By Mareike Voget
JANUARY is a boom time for recruiters.
After the holiday season, many employees embrace the moment to change jobs and embark on a fresh challenge.
In the 2020 competition for talent, organisations will be striving to be front-of-mind for potential applicants; everybody wants to hire the best. But attracting potential employees is easier said than done in today’s omnichannel world. Employers can’t just post a job and hope. They need to cultivate an employer brand and use digital sourcing tools.
While a job ad is only part of the picture, it’s an important one. Experts have analysed two years of job ads listed by over 16 million research professionals to find out what does (and doesn’t) work.
Stick to short, informative job titles. Online job titles over the past 10-15 years have become more creative: Digital Overlord, Wizard of Lightbulb Moments… Despite the creativity, job applicants can find these hard to grasp.
Clear and concise job titles help candidates understand the role, and whether they want to find out more. Aim for no more than 71 characters — ads with job titles within this length enjoy an above-average click-through rate.
Focus on vital information here. Employers are sometimes guilty of painting a picture of what could be, rather than what will be. To avoid disappointment on both sides, be brief and specific. Job listings between 1001-1500 characters receive almost 15 percent more applications than longer posts.
Talk about what they’ll be doing day to day, rather than wasting characters on your organisation’s prestige. Focusing on what the role entails will give candidates a better feel for the job. Recent research of 10,000 scientists found that the most important “on-the-job factor” is providing the opportunity for applicants to carry out work within their area of expertise.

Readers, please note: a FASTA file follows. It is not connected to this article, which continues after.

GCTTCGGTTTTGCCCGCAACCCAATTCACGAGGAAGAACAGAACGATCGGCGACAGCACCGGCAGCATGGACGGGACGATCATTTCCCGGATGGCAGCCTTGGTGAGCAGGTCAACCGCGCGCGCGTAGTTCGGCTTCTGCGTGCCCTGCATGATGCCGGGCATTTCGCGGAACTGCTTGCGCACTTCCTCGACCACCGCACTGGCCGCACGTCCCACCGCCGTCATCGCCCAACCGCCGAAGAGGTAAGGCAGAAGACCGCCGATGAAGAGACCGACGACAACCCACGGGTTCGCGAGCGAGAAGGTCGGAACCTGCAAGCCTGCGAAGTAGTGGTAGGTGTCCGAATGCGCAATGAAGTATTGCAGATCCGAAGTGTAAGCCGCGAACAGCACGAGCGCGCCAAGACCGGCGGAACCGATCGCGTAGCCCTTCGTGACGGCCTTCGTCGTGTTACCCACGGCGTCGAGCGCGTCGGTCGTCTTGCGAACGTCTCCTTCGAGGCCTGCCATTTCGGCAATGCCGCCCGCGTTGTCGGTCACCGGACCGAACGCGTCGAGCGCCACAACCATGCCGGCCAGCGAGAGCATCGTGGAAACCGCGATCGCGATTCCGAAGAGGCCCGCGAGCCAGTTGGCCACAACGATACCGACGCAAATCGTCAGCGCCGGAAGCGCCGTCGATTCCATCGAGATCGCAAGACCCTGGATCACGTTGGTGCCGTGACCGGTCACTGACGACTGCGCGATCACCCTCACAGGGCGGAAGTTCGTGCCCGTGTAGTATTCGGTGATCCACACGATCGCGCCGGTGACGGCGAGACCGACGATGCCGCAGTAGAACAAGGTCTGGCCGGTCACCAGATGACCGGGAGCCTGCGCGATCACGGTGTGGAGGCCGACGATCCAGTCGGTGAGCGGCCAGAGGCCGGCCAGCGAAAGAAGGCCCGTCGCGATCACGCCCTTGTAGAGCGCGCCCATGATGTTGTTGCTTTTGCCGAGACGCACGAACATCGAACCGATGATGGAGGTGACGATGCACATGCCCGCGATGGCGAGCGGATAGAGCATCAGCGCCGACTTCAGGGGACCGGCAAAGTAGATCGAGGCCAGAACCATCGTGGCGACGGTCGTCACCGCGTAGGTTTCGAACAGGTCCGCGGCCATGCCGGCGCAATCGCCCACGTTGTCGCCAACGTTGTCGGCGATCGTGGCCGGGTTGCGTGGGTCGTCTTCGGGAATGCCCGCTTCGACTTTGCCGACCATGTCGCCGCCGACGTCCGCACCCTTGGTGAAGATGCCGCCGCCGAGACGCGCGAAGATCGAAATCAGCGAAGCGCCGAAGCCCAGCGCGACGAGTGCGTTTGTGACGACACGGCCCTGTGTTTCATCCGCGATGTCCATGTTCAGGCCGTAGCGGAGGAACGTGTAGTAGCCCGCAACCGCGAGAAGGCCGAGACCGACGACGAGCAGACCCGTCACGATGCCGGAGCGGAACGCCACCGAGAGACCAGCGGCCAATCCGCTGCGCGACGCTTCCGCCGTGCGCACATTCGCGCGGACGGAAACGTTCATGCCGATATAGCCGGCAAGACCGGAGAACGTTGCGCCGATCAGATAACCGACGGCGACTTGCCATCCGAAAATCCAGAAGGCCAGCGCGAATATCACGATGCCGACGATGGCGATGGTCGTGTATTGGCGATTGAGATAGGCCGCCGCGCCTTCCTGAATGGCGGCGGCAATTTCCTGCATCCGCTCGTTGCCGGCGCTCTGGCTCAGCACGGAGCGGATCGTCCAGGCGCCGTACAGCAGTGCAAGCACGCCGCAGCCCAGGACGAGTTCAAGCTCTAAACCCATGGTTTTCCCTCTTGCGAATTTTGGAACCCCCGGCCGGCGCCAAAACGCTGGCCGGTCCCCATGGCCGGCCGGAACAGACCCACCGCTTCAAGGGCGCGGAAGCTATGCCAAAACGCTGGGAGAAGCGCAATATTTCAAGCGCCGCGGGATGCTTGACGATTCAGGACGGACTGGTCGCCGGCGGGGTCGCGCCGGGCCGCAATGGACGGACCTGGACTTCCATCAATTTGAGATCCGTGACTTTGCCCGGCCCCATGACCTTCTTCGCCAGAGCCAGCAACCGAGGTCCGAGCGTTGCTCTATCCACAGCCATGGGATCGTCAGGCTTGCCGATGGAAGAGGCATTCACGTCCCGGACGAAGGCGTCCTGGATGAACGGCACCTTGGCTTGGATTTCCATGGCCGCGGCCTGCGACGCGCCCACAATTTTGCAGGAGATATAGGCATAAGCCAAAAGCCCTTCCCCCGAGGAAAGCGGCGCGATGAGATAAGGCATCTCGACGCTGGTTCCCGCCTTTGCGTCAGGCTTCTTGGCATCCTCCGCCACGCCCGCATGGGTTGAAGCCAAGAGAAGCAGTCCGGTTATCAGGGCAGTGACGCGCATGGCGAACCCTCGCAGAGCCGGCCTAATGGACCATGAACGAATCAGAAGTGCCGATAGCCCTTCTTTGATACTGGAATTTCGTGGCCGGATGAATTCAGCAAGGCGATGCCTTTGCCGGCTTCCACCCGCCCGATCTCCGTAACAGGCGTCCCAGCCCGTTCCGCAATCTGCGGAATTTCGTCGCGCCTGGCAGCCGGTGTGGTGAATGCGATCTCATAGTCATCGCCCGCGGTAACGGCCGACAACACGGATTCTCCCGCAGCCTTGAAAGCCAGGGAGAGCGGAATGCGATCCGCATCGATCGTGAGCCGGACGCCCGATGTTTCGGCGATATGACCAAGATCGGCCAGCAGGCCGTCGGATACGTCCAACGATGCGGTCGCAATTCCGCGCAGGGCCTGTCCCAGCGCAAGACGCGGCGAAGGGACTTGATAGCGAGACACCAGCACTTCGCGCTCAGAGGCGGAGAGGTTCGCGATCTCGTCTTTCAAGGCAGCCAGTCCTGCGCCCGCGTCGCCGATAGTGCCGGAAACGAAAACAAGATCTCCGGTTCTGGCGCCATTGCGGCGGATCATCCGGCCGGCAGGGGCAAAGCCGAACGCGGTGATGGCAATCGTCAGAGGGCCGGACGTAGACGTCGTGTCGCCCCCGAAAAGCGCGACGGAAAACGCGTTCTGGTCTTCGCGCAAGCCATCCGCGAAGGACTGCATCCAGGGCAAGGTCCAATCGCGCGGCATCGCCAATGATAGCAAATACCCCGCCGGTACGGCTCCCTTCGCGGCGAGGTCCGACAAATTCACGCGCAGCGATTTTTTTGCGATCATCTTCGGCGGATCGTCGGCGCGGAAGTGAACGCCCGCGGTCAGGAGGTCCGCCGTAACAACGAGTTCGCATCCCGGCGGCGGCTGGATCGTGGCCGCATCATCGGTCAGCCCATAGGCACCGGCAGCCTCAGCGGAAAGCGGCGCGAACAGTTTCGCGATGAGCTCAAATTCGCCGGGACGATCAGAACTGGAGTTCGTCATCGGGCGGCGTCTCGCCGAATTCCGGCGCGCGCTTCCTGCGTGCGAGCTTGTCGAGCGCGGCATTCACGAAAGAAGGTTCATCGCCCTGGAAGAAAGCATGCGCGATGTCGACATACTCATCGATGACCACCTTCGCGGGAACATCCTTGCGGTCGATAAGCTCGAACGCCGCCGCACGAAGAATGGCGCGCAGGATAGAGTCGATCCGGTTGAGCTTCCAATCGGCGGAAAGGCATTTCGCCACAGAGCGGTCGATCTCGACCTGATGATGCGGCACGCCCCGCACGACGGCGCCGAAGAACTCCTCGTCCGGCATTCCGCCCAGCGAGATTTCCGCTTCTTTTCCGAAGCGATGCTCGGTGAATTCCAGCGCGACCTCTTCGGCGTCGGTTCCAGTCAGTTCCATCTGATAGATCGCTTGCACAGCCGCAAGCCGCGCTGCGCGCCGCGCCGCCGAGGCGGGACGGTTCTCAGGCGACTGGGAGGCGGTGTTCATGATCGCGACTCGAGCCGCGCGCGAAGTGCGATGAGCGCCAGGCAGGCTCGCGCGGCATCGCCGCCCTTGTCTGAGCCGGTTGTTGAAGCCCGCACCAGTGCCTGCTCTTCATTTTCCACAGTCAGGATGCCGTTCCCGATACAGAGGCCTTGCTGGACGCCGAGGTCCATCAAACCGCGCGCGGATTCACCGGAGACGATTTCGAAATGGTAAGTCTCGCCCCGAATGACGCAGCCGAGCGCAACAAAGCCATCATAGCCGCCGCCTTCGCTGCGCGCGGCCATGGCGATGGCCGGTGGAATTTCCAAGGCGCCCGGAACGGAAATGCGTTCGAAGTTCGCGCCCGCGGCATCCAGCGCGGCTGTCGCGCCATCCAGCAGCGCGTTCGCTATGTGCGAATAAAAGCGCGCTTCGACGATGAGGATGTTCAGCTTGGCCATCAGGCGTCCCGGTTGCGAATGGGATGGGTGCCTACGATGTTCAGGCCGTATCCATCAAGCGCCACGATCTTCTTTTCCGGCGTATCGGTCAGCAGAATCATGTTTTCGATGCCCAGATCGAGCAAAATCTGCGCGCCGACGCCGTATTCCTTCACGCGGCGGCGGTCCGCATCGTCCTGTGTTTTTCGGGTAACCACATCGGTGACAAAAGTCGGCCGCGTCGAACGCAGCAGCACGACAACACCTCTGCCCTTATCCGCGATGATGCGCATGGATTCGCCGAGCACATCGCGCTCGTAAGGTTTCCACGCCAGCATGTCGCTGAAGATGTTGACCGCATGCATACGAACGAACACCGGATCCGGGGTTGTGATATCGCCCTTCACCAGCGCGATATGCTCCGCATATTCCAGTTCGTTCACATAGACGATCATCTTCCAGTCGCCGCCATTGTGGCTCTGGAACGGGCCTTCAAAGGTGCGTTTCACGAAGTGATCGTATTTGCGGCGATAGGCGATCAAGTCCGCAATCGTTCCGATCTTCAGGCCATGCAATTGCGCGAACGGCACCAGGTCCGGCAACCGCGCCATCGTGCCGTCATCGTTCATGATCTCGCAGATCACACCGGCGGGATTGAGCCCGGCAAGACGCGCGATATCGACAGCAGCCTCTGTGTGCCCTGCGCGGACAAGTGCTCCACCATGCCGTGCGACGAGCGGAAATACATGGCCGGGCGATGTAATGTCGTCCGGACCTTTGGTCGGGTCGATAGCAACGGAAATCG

Keeping employees interested and challenged is one of the key elements in engaging and retaining staff. Probation periods are a costly exercise if new employees decide that the role isn’t for them after just a few weeks
Be transparent about pay and benefits. Salary is often one of the last subjects discussed in the recruitment process, but it’s a key factor. Work-life balance and location both rank highly among job seekers. Spell this out – discuss salary brackets, paid holidays and working hours. While some sectors, such as academia or the public sector, are confined to strict pay limits, people still need to know what they’re buying into.
Know how to target your audience. Online ads don’t resonate equally with professionals across all sectors. Researchers in political science, agricultural science and architecture apply for roles quickly after viewing a job ad. But those specialised in geography, neuroscience, and space sciences show the opposite behaviour – with below-average conversion rates. You might need to utilise more advanced, active recruitment solutions.
Searching for new employees takes time, commitment and perseverance. Just because something worked once it doesn’t mean it will work again a year later.
* Mareike Voget is a scientific recruitment product manager at ResearchGate, a professional platform for scientists.